Toilets, as most of us know them, haven’t changed much since the 1800s—they use a lot of water, and require an infrastructure that many communities can’t afford. Ira Flatow and guests look at the problem of access to sanitation, and how engineers are making toilets better.
IRA FLATOW, HOST:
This is SCIENCE FRIDAY. I’m Ira Flatow. Tomorrow is World Toilet Day, and if you have a toilet, that’s a cause for celebration, because more than a third of the world’s population does not. For 2.6 billion people, going to the bathroom is, well, there is no bathroom to go to. People don’t have access to the sanitation and sewer systems that we take for granted here. Without a place to go, people defecate into ditches, waste gets dumped into waterways and diseases spread.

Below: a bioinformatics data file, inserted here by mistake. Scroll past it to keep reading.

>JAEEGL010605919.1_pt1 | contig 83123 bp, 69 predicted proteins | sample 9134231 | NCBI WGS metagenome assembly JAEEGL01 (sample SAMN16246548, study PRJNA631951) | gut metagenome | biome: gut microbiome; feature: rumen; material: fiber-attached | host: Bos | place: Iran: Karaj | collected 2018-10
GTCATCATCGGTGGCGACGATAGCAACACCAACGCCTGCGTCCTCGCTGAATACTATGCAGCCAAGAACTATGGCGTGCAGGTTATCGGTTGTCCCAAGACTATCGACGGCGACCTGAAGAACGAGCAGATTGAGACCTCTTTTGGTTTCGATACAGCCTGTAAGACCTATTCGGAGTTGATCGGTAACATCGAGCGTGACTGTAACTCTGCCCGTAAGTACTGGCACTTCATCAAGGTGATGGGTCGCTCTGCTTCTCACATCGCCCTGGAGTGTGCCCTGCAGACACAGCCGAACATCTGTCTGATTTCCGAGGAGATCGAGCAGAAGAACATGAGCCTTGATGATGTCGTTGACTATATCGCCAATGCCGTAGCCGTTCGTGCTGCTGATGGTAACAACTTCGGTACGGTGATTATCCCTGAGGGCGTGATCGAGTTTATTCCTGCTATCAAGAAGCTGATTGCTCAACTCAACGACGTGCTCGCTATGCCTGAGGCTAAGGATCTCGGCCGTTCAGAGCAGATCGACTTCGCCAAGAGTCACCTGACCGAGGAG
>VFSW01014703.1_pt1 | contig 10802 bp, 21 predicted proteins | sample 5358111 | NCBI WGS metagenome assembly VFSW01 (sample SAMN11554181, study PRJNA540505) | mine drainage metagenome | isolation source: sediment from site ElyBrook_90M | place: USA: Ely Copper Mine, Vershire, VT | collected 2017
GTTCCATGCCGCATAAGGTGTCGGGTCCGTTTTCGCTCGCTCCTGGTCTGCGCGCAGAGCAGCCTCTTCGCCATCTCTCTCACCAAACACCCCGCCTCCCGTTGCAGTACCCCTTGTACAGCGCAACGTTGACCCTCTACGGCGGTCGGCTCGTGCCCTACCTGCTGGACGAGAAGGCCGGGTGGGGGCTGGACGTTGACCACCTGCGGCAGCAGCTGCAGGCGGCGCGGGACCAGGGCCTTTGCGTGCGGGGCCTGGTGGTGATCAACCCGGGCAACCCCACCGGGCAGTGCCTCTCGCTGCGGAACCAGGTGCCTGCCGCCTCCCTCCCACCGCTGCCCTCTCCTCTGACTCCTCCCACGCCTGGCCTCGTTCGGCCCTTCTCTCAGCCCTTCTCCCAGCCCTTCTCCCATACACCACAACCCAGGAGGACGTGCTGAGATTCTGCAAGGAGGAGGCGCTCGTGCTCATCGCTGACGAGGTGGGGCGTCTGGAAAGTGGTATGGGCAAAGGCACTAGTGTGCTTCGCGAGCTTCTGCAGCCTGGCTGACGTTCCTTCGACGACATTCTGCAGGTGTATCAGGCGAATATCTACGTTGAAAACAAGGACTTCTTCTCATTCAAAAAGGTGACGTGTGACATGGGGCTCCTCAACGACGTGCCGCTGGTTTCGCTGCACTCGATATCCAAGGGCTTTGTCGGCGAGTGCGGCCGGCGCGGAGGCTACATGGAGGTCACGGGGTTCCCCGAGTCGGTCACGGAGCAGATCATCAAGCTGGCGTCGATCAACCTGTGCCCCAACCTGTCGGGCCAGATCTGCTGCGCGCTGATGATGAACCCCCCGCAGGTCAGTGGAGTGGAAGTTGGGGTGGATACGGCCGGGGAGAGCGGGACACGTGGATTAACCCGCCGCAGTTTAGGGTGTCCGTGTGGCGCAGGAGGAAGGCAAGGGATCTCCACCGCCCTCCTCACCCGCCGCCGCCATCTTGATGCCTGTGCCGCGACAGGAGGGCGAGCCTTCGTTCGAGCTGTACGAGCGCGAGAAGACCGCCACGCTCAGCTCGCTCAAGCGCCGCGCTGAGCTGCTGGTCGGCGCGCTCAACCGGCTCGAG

The sponsors of World Toilet Day are trying to change that by bringing attention to the problem. And one sponsor, the Gates Foundation, is challenging engineers to build a better toilet, giving them money to do it. It’s called the Reinvent the Toilet Challenge. Frank Rijsberman is director of water sanitation and hygiene at the Bill and Melinda Gates Foundation in Seattle. Dr. Rijsberman is here with us. Welcome to SCIENCE FRIDAY.
FRANK RIJSBERMAN: Thank you. Good morning, Ira.
FLATOW: Good afternoon to you. Rose George is author of “The Big Necessity: The Unmentionable World Of Human Waste And Why It Matters.” She joins us from the BBC in Leeds. Welcome to SCIENCE FRIDAY.
ROSE GEORGE: Thank you.
FLATOW: Dr. Jim McHale is vice president of engineering at American Standard Brands in Piscataway, New Jersey. You know they make all those bathroom fixtures, including that famous toilet that seems to swallow everything up on YouTube. Thank you for being with us today, Jim.